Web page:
Taylor Hackford Poster


Jump to: Overview (3)  | Mini Bio (1)  | Spouse (3)  | Trivia (18)  | Personal Quotes (33)

Overview (3)

Born in Santa Barbara, California, USA
Birth NameTaylor Edwin Hackford
Height 6' 2" (1.88 m)

Mini Bio (1)

Taylor Hackford was born on December 31, 1944 in Santa Barbara, California, USA as Taylor Edwin Hackford. He is a producer and director, known for Ray (2004), Blood In, Blood Out (1993) and Dolores Claiborne (1995). He has been married to Helen Mirren since December 31, 1997. He was previously married to Lynne Littman and Georgie Lowres.

Spouse (3)

Helen Mirren (31 December 1997 - present)
Lynne Littman (7 May 1977 - ?) ( divorced) ( 1 child)
Georgie Lowres (11 June 1967 - 1972) ( divorced) ( 1 child)

Trivia (18)

Graduated from USC School of Cinema-Television (1968)
Before marrying Helen Mirren in 1997, he had lived with her in Los Angeles since 1986.
Graduated from USC School of International Relations
Father of actor Rio Hackford (b. 1970), with Georgie Lowres, and Alexander Hackford (b. 1979), with Lynne Littman.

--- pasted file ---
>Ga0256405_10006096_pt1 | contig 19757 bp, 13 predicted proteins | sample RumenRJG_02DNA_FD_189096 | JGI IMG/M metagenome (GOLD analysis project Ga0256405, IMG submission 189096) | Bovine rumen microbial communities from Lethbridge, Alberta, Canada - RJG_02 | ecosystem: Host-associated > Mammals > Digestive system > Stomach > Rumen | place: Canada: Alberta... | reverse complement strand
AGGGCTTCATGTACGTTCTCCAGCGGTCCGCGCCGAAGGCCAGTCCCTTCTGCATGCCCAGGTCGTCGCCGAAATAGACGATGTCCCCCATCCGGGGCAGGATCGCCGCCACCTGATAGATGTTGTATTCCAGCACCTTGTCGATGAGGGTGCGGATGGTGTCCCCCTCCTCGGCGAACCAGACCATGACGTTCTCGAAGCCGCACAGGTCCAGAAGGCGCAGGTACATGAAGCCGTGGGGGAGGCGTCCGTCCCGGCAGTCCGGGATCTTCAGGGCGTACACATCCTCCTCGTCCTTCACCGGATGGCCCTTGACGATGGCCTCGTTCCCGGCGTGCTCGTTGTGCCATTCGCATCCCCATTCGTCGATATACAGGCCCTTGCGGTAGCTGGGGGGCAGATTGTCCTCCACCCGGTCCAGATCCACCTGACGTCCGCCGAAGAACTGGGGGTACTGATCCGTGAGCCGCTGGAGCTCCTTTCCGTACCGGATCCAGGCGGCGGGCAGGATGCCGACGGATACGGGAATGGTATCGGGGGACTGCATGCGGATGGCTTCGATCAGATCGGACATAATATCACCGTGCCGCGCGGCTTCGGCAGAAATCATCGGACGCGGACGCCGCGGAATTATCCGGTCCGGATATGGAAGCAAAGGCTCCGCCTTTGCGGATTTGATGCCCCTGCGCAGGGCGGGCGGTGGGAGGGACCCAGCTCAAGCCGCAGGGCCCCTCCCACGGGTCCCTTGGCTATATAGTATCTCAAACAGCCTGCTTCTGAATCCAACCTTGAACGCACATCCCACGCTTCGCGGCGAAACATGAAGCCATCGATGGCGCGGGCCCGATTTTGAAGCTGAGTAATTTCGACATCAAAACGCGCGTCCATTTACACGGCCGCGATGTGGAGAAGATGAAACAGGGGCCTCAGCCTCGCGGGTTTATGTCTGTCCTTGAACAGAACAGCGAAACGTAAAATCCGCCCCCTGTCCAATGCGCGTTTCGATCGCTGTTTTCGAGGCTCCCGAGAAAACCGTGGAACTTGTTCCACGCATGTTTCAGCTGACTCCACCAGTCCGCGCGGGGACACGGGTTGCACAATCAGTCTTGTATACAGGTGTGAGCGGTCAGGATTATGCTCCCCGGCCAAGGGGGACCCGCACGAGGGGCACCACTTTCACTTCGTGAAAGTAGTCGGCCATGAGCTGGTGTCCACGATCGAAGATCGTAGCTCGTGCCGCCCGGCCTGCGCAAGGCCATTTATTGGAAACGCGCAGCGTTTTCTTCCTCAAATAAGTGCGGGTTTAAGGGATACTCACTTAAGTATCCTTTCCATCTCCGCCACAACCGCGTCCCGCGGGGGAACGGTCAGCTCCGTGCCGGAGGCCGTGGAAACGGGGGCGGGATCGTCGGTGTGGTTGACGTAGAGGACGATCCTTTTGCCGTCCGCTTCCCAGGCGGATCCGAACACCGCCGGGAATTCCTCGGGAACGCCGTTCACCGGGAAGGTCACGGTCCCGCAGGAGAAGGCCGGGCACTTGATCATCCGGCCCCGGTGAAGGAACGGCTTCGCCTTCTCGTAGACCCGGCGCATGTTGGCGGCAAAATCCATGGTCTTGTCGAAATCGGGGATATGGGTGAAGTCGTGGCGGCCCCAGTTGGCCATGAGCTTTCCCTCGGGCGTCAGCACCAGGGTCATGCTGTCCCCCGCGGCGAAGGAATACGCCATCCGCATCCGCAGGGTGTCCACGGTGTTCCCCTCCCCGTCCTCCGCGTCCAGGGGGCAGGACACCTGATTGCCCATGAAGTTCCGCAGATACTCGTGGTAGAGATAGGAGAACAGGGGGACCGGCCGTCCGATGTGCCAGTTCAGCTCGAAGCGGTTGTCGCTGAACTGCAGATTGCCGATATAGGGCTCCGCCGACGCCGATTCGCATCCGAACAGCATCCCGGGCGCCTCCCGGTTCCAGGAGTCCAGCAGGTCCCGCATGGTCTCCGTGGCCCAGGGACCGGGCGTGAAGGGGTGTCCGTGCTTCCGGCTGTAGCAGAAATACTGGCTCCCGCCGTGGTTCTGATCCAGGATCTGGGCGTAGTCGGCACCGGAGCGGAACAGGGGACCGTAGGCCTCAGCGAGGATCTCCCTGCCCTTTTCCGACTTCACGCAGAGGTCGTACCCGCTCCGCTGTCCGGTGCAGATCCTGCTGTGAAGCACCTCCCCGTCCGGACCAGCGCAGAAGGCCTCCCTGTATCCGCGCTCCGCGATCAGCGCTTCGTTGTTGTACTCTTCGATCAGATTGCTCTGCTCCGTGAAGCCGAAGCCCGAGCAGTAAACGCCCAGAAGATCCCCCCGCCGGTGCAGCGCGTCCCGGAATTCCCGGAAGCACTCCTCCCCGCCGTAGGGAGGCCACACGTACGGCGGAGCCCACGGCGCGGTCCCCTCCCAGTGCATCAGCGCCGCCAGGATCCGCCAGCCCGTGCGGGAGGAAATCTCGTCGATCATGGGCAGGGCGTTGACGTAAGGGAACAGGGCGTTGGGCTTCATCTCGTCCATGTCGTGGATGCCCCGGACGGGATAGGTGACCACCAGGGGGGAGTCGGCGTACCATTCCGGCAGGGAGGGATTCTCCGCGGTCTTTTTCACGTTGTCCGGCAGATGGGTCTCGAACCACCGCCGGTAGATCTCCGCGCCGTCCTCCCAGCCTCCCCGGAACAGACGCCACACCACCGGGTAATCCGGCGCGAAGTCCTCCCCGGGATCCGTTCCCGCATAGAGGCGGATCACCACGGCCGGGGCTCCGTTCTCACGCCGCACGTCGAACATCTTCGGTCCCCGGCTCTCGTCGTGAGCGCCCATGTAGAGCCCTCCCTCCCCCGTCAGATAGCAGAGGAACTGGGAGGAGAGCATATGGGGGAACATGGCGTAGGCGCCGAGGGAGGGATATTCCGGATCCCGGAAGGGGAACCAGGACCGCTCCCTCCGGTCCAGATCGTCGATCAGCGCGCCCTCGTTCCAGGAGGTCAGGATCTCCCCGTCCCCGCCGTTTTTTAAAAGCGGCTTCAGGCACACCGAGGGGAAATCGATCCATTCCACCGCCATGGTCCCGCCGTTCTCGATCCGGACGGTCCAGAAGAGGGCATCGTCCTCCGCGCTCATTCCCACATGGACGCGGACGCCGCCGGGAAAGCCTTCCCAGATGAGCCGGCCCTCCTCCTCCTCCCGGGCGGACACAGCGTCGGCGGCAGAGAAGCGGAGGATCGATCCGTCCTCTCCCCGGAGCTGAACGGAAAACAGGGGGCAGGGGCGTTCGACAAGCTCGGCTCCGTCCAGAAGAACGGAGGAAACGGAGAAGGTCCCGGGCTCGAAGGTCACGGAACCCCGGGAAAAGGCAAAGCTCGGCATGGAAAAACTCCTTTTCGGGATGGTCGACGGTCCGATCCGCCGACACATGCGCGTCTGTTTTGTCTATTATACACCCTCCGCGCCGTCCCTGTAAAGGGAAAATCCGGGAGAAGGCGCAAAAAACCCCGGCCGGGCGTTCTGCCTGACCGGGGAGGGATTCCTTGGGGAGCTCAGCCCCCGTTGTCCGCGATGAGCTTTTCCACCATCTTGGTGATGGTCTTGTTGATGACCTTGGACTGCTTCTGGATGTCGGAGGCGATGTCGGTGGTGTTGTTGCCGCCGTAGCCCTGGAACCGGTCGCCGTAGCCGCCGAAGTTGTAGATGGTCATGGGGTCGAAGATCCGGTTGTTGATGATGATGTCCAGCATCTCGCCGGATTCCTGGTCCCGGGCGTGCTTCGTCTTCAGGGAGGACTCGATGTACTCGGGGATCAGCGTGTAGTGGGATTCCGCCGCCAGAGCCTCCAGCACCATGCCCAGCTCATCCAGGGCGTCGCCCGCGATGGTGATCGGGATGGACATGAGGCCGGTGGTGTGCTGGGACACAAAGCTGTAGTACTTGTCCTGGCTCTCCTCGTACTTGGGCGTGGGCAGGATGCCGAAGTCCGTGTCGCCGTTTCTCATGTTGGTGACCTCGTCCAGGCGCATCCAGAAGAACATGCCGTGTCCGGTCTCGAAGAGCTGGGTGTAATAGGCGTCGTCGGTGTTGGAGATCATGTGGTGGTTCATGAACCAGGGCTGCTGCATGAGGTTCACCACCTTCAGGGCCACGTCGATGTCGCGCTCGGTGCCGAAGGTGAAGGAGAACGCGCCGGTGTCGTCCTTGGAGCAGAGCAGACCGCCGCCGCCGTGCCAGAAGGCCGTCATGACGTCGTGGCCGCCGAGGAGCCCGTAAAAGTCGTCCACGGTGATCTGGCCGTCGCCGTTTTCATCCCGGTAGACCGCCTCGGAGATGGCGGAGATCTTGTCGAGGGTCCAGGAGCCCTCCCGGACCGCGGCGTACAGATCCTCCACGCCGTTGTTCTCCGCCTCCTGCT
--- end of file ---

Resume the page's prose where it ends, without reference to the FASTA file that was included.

Stages exciting and energetic musical numbers.
Graduate of Santa Barbara High School.
He started as a documentary-maker for public TV in LA.
Member of the jury at the Venice Film Festival in 2000.
Member of the jury at the Venice Film Festival in 2001.
He, his ex-wife Lynne Littman and his wife Helen Mirren are all Oscar-winners.
He and his wife have houses in Los Angeles, the South of France, London and have an estate in New Orleans.
Son of Mary and Joseph Hackford.
Married Helen Mirren on New Year's Eve 1997, his 53rd birthday.
Was named new president of the Director's Guild in July 2009.
Met third wife Helen Mirren when he directed her in White Nights (1985).
Has directed three actors in Oscar-nominated performances: Louis Gossett Jr., Debra Winger, and Jamie Foxx. Gossett and Foxx won Oscars for their performances.
Served in the Peace Corps.
Was the moderator for the 2017 TriBeCa film festival closing event, the panel discussion regarding The Godfather and Godfather Part 2.